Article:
Pesticide Use Regulations on Conventional Fruit and Vegetable Farms

Federal, State and Local Regulation

The U.S. Environmental Protection Agency (U.S. EPA) follows a rigorous scientific evaluation process to register pesticides for use in agriculture production to ensure they will not harm human health, non-target species or the environment when used according to label instructions. These evaluations consider protection of infants and children as well as adults from the potential harmful effects of pesticide exposure.

U.S. EPA also reevaluates older pesticides already on the market. If an evaluation raises concern, U.S. EPA can strengthen the conditions for a pesticide’s use or cancel its registration.

U.S. EPA’s authority to register pesticides falls under the Federal Insecticide, Fungicide, and Rodenticide Act (FIFRA) initially passed by Congress in 1947. Pesticides must be registered by U.S. EPA before they can be manufactured, distributed or sold unless they meet the criteria for a minimum-risk pesticide, a special class of pesticides not subject to federal registration requirements because their ingredients are considered safe if used according to label directions. The Pesticides Registration Manual, also known as the Blue Book, details the process for registering all pesticides.

E.P.A.'s Process for Evaluation

U.S. EPA evaluates a pesticide’s potential for health effects using the National Research Council’s four-step process for Human Health Risk Assessments:

Pesticides must be applied in compliance with federal laws, and state laws and regulations that can differ from state to state. California, for example, has the most comprehensive program in the nation to regulate pesticide use.


In California, for example, before farmers can apply most pesticides, they must comply with more than 70 state laws in addition to federal laws and regulations governing their use. This includes requirements for permits for pesticides designated as restricted materials, requirements related to worker safety, transportation, storage and disposal, requirements to protect bees and ground water, and use restrictions to limit emissions to protect public health.

Under the Federal Food, Drug and Cosmetic Act, if a pesticide use may result in residues in a food or animal feed product, a tolerance or an exemption from the requirement of a tolerance must be set by U.S. EPA based on a finding of reasonable certainty of no harm from the use. A tolerance is a maximum allowable limit.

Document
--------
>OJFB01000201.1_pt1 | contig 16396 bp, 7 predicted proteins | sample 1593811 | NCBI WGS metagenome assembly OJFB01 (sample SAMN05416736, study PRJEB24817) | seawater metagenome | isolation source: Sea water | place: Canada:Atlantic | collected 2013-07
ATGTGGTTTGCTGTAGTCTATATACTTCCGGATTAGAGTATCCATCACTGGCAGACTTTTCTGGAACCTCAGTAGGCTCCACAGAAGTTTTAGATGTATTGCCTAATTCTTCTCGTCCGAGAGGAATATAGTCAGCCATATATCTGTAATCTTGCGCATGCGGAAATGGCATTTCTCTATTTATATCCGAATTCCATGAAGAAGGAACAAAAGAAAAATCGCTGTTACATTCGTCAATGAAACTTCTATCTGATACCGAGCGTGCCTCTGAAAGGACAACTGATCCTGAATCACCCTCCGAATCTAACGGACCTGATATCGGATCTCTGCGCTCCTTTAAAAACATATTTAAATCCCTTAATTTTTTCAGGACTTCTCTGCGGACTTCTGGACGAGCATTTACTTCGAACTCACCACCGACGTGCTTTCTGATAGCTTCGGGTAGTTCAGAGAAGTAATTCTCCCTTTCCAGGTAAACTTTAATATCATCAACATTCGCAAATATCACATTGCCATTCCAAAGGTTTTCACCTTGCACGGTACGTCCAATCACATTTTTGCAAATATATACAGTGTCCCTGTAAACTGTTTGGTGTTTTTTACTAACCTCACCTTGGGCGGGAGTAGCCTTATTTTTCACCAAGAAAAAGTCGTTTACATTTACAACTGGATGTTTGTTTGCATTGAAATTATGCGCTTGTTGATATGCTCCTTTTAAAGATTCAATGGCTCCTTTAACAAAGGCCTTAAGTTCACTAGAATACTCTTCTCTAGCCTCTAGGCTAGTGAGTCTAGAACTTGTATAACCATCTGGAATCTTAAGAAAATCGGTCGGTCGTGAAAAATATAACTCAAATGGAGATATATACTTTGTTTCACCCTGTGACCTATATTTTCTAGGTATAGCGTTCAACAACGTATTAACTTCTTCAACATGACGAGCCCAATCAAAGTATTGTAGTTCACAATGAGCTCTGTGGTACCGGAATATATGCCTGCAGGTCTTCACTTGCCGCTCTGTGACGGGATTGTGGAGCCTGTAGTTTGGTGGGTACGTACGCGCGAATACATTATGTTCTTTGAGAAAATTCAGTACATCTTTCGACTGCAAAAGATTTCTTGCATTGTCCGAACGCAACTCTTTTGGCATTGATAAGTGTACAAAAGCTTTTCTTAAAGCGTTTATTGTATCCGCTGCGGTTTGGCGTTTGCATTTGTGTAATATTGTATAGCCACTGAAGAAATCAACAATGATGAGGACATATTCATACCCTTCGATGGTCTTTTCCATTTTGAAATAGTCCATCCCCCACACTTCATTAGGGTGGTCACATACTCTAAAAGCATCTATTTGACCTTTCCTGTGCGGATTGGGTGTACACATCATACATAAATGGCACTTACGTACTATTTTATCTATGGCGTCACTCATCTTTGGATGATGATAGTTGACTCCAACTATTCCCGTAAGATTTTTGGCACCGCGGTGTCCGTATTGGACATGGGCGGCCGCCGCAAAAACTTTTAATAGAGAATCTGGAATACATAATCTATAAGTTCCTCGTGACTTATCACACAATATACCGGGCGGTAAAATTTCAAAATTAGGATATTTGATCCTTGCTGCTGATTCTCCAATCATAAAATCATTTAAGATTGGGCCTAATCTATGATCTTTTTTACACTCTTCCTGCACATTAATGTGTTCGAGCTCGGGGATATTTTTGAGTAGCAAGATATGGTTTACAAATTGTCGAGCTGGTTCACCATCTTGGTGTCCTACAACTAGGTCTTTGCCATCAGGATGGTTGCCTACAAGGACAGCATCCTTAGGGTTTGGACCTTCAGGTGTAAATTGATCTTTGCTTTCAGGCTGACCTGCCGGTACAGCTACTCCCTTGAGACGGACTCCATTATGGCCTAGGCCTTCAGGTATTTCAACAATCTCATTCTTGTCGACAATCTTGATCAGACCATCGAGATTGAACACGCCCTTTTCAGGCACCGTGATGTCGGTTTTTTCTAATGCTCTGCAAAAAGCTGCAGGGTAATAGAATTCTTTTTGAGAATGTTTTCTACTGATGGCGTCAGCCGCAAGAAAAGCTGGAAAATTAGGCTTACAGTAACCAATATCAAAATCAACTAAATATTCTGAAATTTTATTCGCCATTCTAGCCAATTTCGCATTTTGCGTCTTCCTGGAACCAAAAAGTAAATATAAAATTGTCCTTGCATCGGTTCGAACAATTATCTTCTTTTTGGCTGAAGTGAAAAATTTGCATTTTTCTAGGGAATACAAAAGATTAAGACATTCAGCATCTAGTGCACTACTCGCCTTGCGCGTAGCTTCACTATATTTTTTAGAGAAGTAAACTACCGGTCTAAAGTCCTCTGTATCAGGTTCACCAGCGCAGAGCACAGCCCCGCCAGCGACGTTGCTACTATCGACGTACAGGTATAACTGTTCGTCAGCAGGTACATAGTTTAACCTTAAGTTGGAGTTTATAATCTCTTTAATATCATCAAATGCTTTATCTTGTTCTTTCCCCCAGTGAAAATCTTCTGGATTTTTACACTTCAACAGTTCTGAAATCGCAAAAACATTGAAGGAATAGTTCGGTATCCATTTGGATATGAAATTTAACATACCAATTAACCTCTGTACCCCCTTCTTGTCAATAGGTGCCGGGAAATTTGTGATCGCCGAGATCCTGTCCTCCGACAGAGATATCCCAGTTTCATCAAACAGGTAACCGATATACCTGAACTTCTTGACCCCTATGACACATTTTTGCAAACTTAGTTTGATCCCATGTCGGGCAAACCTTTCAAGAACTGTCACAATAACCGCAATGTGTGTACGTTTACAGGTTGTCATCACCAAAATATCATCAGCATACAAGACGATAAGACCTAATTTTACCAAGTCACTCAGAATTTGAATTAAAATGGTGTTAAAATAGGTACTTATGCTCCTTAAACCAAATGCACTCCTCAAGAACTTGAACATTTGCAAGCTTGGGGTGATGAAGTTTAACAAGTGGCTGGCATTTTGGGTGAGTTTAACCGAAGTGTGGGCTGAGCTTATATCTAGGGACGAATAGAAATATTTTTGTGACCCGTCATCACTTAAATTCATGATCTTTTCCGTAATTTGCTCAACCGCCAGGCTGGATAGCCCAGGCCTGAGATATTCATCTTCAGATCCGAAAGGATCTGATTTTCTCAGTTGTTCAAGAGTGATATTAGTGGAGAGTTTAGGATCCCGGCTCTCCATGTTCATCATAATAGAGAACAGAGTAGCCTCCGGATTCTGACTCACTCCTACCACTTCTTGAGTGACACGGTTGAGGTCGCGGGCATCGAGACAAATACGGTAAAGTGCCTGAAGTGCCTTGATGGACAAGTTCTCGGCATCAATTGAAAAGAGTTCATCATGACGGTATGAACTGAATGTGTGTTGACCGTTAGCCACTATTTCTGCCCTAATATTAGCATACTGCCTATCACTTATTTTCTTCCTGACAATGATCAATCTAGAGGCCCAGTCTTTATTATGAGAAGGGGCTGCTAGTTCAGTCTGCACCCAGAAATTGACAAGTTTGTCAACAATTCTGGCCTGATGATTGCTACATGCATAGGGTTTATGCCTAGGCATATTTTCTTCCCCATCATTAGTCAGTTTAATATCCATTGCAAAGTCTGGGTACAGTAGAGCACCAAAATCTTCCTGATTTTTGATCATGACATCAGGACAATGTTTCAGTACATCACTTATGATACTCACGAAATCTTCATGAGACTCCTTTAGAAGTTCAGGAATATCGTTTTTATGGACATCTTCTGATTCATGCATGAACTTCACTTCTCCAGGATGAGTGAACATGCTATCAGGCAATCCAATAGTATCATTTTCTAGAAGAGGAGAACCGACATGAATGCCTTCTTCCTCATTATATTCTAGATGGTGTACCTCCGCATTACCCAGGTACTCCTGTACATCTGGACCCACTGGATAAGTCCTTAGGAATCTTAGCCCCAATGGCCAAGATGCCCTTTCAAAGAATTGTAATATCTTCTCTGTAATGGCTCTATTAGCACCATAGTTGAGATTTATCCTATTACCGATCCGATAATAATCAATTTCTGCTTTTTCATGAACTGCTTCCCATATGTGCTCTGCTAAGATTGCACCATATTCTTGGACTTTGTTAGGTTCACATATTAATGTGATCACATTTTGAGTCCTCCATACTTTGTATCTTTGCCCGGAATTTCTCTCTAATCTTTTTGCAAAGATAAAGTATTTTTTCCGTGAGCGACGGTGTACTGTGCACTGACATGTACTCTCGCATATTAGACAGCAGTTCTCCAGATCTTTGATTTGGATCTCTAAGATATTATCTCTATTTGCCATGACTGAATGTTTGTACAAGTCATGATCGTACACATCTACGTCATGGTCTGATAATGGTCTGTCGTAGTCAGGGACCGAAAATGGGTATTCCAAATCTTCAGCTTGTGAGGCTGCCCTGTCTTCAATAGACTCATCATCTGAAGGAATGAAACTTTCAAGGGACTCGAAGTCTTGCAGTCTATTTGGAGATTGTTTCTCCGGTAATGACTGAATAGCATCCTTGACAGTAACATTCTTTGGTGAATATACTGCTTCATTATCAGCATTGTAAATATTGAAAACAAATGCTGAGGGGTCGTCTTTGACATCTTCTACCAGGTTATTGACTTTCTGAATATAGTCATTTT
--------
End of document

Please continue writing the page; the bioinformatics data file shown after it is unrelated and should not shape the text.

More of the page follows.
Inspectors from the U.S. Department of Agriculture (USDA), Food and Drug Administration (FDA) and state programs conduct sampling and monitoring programs to ensure that tolerance limits are not exceeded. FDA’s Pesticide Monitoring Program has for decades shown that more than 50 percent of samples from market basket testing have no detectable levels of pesticides. The vast majority of detected residues are below U.S. EPA’s established tolerance levels. More information about tolerances is posted here.

Integrated Pest Management

Pest Management Options

Biologically based pesticides, such as pheromones and biopesticides, are becoming increasingly popular with conventional growers and are also used by organic farmers. In addition, U.S. EPA is registering reduced-risk conventional pesticides in increasing numbers.

U.S. EPA and many states promote the use of Integrated Pest Management (IPM), a strategy that emphasizes natural control, pest prevention, use of pesticides as a last resort and using pesticides that are less toxic to people and the environment. IPM practices include crop inspection and monitoring for damage before applying pesticides.

For example, a farmer may initially use biopesticides or mechanical controls such as trapping or weeding. If these less risky controls are not effective, the farmer would apply selective and targeted spraying of pesticides and additional pest control methods. More information about IPM is posted here.

Most importantly, these farmers and their families live and work in the communities where they farm, so protecting the land and the environment is a priority. These farmers also feed their families what they grow. As one third generation farmer recently stated, "I actually answer to a higher authority than the regulatory community, and that's my family who are the first to eat what I grow."

Requirements for Imported Produce


Food imported into the United States is subject to a variety of federal laws and administered by a number of different federal agencies. The FDA’s and USDA’s sampling program to ensure pesticide residues are within established tolerances includes both domestically grown and imported fresh produce.

A food safety organization under the United Nations and the World Health Organization, known as Codex, plays a key role. Codex develops international food safety and quality standards, including Maximum Residue Limits (MRLs), for pesticides to protect the health of consumers and ensure fair practices in the food trade. U.S. EPA participates actively in Codex and contributes technical expertise to the development of these international standards and guidelines. A database of MRLs, or tolerances, for U.S. specialty crops is supported by USDA. This database can be searched by crop or pesticide, for the United States or for 90 foreign countries.

Author: Lea Brooks

Former Assistant Director of Communications
California Department of Pesticide Regulations

January 2014